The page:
posted in:

May 14, 2024

Cherry Valley Fall 2017 7-Credit Gates Rhodes-1000 crop

Do you have any thoughts on this post?

XHTML: You can use these tags: <a href="" title=""> <abbr title=""> <acronym title=""> <b> <blockquote cite=""> <cite> <code> <del datetime=""> <em> <i> <q cite=""> <s> <strike> <strong>

Comments must be under 1000 characters.


posted in:

May 13, 2024

Hunters and Anglers Applaud Senate Passage of the Bipartisan ACE Reauthorization Act  

The ACE Reauthorization Act aims to boost funding and provide vital enhancements to conservation programs benefiting fish and wildlife. 

The America’s Conservation Enhancement (ACE) Reauthorization Act of 2024 passed the Senate on Wednesday May 8, 2024, by unanimous consent. The ACE Reauthorization Act was sponsored by Senators Tom Carper (D-Del.) and Shelly Moore Capito (R-W.Va.) and would reauthorize multiple programs that benefit hunting and angling including, the National Fish Habitat Partnership, the North American Wetlands Conservation Act, the Chesapeake Bay Program, and the National Fish and Wildlife Foundation. It also helps address threats like chronic wasting disease. This reauthorization provides technical improvements, administrative streamlining, and increased authorized funds to improve these programs. 

“The America’s Conservation Enhancement Reauthorization Act will benefit fish and wildlife while enhancing outdoor recreation opportunities for millions of hunters and anglers,” said Becky Humphries, CEO of the Theodore Roosevelt Conservation Partnership, “TRCP applauds the Senate’s passage of this important bipartisan legislation and looks forwards to building on the success of these crucial programs.” 

The original ACE Act was passed in 2020 and sponsored by Sen. Tom Carper (D-Del.) and Sen. John Barrasso (R-Wyo.). Many of its authorizations expire next year, necessitating the passage of the ACE Reauthorization act to ensure these programs can continue to operate in good legal standing.  

The ACE Act is co-sponsored by Senators Ben Cardin (D-Md.), John Boozman (R-Ark.), Alex Padilla (D-Calif.), Roger Wicker (R-Miss.), Sheldon Whitehouse (D-R.I.), Markwayne Mullin (R-Okla.), Chris Van Hollen (D-Md.), Bill Cassidy (R-La.), Ron Wyden (D-Ore.), Cindy Hyde-Smith (R-Miss.), Lindsey Graham (R-S.C.), Gary Peters (D-Mich.), Angus King (I-ME) and John Barrasso (R-Wyo.). 

The legislation is endorsed by the Theodore Roosevelt Conservation Partnership, Ducks Unlimited, the Congressional Sportsmen’s Foundation, the National Wildlife Federation, American Sportfishing Association, the Association of Fish & Wildlife Agencies, Backcountry Hunters and Anglers and the National Audubon Society. 

The TRCP looks forward to working with the House of Representatives to ensure this essential legislation for hunters and anglers becomes law.  

TRCP works to maintain and strengthen the future of hunting and fishing by uniting and amplifying our partners’ voices in conserving and restoring wildlife populations and their habitat as challenges continue to evolve.   

Learn more about TRCP’s commitment to healthy habitat and clean water here.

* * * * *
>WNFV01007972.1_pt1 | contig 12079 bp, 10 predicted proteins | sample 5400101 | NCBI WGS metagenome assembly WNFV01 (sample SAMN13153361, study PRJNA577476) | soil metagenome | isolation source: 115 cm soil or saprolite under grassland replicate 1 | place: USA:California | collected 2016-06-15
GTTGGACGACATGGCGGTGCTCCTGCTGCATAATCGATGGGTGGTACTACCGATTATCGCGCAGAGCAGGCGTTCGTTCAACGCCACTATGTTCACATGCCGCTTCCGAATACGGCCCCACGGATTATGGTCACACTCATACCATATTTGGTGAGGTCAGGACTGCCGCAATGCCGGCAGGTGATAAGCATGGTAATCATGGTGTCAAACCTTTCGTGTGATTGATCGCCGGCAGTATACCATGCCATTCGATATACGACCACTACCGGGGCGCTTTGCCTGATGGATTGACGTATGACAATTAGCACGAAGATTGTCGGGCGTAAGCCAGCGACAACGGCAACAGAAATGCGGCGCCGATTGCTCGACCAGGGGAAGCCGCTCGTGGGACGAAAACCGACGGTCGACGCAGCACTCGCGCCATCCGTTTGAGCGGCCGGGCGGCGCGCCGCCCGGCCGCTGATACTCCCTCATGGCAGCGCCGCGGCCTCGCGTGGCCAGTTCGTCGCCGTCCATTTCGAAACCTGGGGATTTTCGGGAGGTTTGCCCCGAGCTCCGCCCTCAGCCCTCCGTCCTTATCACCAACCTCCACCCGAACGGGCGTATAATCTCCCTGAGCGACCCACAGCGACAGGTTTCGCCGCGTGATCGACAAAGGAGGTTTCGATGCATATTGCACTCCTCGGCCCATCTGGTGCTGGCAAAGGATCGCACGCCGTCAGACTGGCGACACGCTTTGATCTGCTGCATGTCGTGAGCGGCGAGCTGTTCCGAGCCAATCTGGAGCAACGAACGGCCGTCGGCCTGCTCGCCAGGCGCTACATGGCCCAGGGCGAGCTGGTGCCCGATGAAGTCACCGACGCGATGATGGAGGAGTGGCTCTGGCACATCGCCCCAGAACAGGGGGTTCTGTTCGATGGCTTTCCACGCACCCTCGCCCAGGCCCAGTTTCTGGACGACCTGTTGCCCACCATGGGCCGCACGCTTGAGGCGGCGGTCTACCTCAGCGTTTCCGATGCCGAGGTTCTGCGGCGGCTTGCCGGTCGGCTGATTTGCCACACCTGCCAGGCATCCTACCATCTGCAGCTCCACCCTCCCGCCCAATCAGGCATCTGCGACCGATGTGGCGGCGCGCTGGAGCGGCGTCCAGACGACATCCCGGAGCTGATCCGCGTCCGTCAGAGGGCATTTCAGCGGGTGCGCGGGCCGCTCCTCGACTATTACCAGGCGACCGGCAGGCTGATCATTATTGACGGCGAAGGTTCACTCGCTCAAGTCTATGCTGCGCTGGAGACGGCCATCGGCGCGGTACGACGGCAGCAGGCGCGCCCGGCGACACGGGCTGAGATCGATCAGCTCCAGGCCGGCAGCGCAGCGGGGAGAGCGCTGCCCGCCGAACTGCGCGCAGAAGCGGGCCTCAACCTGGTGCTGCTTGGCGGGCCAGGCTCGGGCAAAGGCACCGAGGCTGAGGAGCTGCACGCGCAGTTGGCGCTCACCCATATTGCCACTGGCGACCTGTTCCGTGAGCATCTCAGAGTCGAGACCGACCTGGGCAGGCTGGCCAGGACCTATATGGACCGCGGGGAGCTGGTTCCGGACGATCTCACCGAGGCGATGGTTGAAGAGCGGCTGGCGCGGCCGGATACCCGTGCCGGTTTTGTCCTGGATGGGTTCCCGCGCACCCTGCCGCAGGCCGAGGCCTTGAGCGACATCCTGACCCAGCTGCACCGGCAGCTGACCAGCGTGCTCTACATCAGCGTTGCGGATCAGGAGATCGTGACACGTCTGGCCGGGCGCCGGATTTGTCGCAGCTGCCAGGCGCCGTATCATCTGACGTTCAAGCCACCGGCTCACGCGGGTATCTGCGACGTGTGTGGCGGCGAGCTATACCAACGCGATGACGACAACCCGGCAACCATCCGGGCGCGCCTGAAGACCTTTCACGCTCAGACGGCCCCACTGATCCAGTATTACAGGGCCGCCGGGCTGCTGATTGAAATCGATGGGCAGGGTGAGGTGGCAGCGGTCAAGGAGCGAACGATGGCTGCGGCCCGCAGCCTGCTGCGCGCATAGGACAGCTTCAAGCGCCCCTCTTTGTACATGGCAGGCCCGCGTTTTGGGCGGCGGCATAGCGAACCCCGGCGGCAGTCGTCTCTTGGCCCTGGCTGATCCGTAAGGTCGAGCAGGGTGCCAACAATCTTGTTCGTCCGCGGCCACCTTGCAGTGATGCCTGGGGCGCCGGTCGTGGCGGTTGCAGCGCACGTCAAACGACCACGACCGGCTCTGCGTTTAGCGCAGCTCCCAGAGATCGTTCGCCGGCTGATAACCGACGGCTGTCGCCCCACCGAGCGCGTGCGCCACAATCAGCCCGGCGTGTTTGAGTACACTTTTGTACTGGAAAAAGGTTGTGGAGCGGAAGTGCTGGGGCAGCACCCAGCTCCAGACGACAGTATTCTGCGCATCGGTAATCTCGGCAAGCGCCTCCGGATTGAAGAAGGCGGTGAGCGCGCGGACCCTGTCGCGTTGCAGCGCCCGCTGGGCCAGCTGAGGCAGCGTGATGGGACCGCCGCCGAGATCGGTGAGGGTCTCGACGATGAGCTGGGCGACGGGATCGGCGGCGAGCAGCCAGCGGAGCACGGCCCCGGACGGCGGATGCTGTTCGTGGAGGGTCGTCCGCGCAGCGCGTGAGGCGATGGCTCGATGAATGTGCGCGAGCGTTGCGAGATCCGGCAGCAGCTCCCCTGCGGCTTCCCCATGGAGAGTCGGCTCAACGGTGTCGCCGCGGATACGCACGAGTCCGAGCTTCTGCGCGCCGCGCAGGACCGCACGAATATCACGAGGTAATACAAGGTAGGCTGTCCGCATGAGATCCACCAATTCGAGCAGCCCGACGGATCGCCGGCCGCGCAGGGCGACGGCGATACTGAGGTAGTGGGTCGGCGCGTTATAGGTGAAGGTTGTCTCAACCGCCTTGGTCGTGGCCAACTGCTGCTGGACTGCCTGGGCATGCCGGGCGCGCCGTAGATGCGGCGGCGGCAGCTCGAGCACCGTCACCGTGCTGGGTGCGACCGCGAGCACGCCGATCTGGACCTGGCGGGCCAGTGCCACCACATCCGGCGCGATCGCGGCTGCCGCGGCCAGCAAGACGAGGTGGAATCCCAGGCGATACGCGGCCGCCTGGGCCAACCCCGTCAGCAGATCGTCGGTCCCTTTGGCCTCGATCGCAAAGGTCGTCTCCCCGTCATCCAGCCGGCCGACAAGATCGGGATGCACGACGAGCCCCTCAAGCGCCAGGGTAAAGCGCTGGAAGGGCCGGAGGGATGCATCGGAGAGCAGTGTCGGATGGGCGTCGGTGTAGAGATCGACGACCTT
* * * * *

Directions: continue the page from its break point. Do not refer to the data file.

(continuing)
Photo: Josh Metten

May 10, 2024

For the Future of Striped Bass

Keep Fish Wet’s executive director explains why Atlantic striper numbers are down, and offers anglers science-based best practices to make the fishery more resilient

It’s early May in New England and like many anglers that love to target striped bass, I am gearing up and itching to get out on the water. A friend of mine on Cape Cod has been catching stripers for the last week and while I enviously hit the like button on his social media posts, I also worry about what this season will bring for the most popular recreationally targeted saltwater species on the East Coast. If you are also a striped bass angler, you probably know that the stock is in trouble, and the fish need our help. 

A gorgeous Cape Cod striper.  Photo credit: Bri Dostie

Currently, striped bass are overfished and the spawning stock biomass – an important indicator of the health of the stock and equal to the combined weight of all females capable of reproducing – is much lower than where it needs to be to have a thriving fishery. While the commercial harvest of striped bass has been slowly decreasing, the recreational harvest took a big jump in 2022, which is partially why the Atlantic States Marine Fisheries Commission, the governing body for striped bass, took emergency action in 2023 to narrow the slot limit for harvest to 28 to 31 inches. 

But here’s the rub — since 1990, approximately 90 percent of striped bass that have been caught have been released either voluntarily or due to regulations, so it’s not just direct harvest that is causing declines. Currently, ASMFC estimates that 9 percent of stripers that are released alive don’t make it and eventually die. Just to put this into perspective, of the 29.6 million stripers caught and released by recreational anglers in 2022, an estimated 2.7 million died. This estimate is very rough, and while we still need more science to obtain a more accurate assessment, it’s in line with the estimations used by many other fisheries agencies, which are often in the 10 to 15 percent range.